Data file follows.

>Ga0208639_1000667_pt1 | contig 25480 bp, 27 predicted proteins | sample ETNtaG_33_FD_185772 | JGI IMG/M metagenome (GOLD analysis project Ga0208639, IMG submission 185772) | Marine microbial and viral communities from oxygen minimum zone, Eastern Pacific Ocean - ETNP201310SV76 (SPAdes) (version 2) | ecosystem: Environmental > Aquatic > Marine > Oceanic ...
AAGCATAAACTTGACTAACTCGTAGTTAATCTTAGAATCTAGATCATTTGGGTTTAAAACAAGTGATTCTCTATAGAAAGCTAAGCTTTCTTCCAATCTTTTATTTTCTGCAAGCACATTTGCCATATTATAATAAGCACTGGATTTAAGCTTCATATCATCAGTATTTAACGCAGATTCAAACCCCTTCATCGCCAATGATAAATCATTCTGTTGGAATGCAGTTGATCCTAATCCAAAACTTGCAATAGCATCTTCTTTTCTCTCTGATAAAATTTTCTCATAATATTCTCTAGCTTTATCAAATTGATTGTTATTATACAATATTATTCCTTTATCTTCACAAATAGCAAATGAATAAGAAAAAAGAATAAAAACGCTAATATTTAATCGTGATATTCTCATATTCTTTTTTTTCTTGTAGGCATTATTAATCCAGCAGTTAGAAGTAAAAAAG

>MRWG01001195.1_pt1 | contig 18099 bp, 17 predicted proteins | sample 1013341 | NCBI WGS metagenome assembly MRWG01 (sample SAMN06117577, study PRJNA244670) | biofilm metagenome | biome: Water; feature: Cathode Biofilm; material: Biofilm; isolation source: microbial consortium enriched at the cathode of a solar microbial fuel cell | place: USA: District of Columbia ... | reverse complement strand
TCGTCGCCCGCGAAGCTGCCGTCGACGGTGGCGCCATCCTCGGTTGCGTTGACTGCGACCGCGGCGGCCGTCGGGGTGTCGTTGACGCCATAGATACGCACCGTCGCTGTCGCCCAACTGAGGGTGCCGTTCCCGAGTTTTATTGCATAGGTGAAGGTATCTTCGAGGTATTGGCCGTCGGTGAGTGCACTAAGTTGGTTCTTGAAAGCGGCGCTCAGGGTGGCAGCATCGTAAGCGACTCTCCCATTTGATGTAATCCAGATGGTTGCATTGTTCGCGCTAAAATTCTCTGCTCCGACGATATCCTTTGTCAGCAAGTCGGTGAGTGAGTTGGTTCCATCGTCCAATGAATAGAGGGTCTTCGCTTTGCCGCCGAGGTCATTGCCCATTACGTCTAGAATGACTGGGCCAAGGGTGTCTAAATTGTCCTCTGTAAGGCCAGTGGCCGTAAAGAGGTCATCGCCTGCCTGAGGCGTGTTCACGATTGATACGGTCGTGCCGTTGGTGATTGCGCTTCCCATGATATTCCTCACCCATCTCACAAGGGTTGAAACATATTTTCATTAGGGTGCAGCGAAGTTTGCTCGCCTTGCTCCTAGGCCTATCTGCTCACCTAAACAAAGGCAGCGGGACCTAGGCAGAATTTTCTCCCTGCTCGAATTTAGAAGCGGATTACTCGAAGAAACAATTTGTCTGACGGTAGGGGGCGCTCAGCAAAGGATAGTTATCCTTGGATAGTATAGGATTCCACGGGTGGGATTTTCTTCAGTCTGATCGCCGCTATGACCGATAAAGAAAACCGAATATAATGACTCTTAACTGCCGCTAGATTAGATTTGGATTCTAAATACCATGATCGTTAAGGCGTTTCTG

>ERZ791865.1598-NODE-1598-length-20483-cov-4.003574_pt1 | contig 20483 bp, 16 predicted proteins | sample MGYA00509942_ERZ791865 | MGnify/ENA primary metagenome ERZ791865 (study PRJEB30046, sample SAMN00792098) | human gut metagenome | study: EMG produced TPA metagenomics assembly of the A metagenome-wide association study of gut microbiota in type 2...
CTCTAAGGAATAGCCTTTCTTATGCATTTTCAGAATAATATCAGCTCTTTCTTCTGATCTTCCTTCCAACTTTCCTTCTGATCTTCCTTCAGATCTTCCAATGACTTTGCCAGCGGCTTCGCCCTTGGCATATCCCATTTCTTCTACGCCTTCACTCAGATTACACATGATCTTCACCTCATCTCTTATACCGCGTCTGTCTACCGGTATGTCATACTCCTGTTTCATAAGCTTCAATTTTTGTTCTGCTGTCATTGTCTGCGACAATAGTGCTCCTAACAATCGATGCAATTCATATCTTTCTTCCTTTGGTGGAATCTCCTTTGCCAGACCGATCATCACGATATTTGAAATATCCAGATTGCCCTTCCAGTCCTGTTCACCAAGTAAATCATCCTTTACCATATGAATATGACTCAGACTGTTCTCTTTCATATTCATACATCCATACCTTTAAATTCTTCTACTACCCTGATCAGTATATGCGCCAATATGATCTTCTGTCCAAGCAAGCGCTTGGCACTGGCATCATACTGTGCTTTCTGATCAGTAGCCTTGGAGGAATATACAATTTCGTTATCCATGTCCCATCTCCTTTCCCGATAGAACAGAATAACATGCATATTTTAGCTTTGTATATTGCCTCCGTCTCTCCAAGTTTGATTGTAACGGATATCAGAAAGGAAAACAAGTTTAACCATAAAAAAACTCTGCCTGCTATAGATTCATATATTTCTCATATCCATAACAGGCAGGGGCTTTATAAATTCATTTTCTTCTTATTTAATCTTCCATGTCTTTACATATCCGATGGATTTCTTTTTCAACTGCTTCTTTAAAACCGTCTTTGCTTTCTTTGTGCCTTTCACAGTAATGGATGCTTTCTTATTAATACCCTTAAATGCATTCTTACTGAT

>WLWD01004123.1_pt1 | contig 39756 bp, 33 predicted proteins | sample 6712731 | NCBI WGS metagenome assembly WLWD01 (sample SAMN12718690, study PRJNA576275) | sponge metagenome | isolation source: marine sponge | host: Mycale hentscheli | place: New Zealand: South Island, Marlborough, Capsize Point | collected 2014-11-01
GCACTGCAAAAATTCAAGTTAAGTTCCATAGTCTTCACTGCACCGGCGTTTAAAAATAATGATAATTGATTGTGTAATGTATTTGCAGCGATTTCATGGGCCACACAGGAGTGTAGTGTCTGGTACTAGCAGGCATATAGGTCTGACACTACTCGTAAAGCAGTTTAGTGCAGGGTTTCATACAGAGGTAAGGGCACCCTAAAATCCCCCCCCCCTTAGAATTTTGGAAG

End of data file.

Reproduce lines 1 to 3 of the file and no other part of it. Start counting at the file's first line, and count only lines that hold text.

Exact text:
>Ga0208639_1000667_pt1 | contig 25480 bp, 27 predicted proteins | sample ETNtaG_33_FD_185772 | JGI IMG/M metagenome (GOLD analysis project Ga0208639, IMG submission 185772) | Marine microbial and viral communities from oxygen minimum zone, Eastern Pacific Ocean - ETNP201310SV76 (SPAdes) (version 2) | ecosystem: Environmental > Aquatic > Marine > Oceanic ...
AAGCATAAACTTGACTAACTCGTAGTTAATCTTAGAATCTAGATCATTTGGGTTTAAAACAAGTGATTCTCTATAGAAAGCTAAGCTTTCTTCCAATCTTTTATTTTCTGCAAGCACATTTGCCATATTATAATAAGCACTGGATTTAAGCTTCATATCATCAGTATTTAACGCAGATTCAAACCCCTTCATCGCCAATGATAAATCATTCTGTTGGAATGCAGTTGATCCTAATCCAAAACTTGCAATAGCATCTTCTTTTCTCTCTGATAAAATTTTCTCATAATATTCTCTAGCTTTATCAAATTGATTGTTATTATACAATATTATTCCTTTATCTTCACAAATAGCAAATGAATAAGAAAAAAGAATAAAAACGCTAATATTTAATCGTGATATTCTCATATTCTTTTTTTTCTTGTAGGCATTATTAATCCAGCAGTTAGAAGTAAAAAAG

>MRWG01001195.1_pt1 | contig 18099 bp, 17 predicted proteins | sample 1013341 | NCBI WGS metagenome assembly MRWG01 (sample SAMN06117577, study PRJNA244670) | biofilm metagenome | biome: Water; feature: Cathode Biofilm; material: Biofilm; isolation source: microbial consortium enriched at the cathode of a solar microbial fuel cell | place: USA: District of Columbia ... | reverse complement strand